The selected articles focus on the ideas of food shortage and economics, and the impact of the East-African food crisis. A severe drought has struck the arid parts of East Africa, threatening hundreds of communities in the region. Over 12 million people are at risk and the number is only growing. Parts of Somalia have already been declared as famines, the first famine (anywhere in the world) since 1984, and attention around the world is only slowly increasing. Other areas are also badly affected, such as Somaliland and parts of central Ethiopia. Parts of Uganda and Djibouti have also been affected by the drought. Officially declared by the UN as the worst food crisis of the 21st century so far, the East Africa food crisis has resulted in the driest years in Africa since 1950. .
This drought has huge effects and implications on not only Africa, but the world. Livestock is dying by the thousands, and the harvest predictions for this year are predicted to be 50% of the normal. Staple goods such as rice and bread have skyrocketed, while the value of livestock has plummeted. .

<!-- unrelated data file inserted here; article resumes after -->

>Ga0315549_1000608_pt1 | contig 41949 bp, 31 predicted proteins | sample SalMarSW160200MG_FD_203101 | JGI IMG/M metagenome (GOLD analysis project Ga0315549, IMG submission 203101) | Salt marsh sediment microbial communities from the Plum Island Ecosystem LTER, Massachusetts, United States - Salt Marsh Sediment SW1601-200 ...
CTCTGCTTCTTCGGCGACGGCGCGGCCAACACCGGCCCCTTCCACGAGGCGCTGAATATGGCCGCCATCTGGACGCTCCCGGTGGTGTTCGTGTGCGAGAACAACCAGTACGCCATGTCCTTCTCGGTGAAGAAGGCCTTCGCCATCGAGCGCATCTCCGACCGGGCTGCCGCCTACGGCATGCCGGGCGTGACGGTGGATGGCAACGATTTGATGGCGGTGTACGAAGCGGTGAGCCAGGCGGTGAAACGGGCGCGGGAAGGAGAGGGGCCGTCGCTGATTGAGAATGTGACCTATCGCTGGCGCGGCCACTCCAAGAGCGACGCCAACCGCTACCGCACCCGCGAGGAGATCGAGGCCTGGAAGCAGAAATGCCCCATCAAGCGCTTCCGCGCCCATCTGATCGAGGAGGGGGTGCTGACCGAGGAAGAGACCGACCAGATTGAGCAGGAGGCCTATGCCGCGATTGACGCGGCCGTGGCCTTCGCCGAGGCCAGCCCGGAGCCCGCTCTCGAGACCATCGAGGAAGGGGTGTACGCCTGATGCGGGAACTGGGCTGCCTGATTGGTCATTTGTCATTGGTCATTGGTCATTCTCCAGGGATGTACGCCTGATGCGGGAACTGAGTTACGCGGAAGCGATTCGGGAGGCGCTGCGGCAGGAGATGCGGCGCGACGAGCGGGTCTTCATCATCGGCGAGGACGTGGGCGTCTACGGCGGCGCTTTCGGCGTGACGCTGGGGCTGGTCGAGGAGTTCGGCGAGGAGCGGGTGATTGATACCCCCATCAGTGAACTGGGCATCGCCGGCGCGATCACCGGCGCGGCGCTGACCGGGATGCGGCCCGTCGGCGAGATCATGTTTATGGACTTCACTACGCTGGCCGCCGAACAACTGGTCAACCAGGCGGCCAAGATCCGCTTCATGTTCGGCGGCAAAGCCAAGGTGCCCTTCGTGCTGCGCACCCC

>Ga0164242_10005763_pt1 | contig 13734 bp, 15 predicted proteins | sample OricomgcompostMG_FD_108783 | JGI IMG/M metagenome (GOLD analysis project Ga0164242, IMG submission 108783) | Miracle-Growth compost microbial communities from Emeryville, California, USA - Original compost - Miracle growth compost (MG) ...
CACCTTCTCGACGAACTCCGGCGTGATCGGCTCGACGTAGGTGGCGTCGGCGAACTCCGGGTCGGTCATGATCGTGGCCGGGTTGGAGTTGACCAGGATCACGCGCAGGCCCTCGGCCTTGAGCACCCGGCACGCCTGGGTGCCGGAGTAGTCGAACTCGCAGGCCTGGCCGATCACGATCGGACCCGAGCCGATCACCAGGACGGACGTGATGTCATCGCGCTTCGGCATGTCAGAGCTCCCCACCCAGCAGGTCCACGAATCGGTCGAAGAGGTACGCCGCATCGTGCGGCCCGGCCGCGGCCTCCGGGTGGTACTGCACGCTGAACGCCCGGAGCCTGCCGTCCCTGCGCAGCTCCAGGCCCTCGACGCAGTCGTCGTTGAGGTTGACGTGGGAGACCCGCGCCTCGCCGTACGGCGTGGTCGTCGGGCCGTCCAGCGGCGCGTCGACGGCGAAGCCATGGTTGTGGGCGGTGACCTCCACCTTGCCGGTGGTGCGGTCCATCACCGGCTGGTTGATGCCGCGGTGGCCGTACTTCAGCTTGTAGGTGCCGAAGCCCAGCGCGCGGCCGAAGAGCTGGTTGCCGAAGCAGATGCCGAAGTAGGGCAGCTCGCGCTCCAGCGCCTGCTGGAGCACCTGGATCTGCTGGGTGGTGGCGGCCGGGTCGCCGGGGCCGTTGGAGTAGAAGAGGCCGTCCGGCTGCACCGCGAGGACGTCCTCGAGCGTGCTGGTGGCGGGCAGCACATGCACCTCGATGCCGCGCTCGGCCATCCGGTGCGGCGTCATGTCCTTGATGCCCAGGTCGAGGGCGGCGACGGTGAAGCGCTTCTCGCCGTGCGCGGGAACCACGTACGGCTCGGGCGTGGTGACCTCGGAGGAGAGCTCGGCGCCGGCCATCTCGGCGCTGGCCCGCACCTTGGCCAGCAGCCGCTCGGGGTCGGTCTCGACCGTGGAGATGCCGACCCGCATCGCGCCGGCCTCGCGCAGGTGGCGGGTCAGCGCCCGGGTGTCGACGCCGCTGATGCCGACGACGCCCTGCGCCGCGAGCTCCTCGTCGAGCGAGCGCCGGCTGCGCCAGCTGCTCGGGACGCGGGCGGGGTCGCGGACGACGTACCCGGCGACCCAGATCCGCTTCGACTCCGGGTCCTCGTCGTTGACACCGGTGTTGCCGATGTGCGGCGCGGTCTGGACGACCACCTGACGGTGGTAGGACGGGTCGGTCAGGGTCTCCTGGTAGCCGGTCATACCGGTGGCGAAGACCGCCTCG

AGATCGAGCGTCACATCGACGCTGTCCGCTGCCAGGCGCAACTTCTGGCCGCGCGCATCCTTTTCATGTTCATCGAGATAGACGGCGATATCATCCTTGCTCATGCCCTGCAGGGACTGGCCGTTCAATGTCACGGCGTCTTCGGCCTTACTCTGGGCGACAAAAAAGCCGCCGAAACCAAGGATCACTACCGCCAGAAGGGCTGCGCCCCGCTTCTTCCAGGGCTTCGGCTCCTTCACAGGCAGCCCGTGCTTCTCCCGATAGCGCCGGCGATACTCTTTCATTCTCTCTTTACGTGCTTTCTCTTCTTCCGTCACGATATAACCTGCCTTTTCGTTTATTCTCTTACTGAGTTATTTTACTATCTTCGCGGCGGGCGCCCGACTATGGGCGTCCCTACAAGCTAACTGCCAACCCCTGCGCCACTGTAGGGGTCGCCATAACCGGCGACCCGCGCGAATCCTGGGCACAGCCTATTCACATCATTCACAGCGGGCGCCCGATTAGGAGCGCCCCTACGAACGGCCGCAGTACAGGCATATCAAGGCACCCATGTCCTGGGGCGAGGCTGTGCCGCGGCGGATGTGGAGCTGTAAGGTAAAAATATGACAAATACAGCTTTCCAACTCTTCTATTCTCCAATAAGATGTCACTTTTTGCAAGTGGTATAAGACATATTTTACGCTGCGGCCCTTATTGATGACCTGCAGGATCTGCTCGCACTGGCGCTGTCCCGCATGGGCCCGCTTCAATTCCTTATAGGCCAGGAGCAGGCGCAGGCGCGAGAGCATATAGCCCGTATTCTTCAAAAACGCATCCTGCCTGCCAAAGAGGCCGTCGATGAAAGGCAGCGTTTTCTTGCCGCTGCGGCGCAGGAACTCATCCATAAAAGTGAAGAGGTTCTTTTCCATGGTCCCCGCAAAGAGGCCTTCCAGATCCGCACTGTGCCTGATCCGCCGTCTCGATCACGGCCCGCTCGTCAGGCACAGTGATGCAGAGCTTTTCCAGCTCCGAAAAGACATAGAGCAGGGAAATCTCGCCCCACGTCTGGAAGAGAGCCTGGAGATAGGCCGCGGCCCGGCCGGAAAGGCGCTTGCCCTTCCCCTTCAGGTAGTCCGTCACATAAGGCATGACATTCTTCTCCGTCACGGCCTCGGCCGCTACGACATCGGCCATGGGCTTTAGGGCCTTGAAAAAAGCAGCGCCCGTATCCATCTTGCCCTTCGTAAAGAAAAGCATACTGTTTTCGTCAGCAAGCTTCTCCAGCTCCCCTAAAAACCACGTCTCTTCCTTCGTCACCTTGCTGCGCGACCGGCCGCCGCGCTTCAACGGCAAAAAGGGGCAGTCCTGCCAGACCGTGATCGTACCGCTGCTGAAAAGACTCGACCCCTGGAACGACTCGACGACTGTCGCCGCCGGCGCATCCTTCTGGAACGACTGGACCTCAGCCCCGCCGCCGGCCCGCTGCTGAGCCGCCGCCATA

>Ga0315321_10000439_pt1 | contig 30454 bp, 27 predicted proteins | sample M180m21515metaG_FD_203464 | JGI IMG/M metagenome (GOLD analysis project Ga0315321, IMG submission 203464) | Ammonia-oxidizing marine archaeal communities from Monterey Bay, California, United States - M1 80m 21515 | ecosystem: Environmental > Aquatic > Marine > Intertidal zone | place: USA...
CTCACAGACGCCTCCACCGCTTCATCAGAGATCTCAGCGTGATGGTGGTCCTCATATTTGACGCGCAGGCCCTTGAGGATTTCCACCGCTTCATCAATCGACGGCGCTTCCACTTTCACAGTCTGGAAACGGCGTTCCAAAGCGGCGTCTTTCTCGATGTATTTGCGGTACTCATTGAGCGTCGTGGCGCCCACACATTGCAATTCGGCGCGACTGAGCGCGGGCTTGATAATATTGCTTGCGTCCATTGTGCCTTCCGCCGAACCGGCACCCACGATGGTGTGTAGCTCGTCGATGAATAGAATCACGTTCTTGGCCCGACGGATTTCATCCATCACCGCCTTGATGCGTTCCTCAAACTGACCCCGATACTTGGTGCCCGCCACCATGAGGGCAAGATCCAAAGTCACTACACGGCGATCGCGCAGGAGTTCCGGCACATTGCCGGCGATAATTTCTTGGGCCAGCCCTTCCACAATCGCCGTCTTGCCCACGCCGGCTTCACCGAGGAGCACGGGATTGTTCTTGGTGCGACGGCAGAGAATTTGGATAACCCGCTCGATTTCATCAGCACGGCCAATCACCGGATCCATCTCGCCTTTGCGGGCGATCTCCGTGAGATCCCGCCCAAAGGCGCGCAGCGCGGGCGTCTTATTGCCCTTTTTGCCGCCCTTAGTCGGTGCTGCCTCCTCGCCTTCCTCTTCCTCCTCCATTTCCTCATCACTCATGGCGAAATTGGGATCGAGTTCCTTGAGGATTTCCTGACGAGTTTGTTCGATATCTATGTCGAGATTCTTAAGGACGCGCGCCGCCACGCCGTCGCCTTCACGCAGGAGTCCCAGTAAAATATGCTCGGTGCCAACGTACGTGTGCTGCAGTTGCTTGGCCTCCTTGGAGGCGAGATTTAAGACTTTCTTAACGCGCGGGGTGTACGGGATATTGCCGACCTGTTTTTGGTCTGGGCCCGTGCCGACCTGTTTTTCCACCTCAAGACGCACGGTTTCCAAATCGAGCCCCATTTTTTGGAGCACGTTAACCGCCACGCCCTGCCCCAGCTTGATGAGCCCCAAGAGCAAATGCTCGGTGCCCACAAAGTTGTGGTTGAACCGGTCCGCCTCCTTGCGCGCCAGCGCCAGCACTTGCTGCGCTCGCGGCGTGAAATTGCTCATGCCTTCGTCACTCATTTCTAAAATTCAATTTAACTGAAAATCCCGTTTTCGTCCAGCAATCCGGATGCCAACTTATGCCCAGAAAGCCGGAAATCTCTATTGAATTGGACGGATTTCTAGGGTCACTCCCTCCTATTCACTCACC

This combination of lowered value and increased costs has resulted in a national issue with huge impact on the people of Africa. The effects of this drought are noticeable locally, nationally, and globally. The locals in the area of drought are no longer able to provide for themselves, nor can they produce the livestock and crops required by the country. .
This has resulted in the livelihood of the local areas being depleted, and the GDP of the entire country lowering. Because food export is one of Africa's largest industries, this decrease in supply is noticed around the world and food prices have gone up greatly in short periods of time. Thus from this it can be concluded that this issue is local, national, and global in scope, with a connection among these levels. This drought is not only affecting the people, but the animals and plants of the region as well.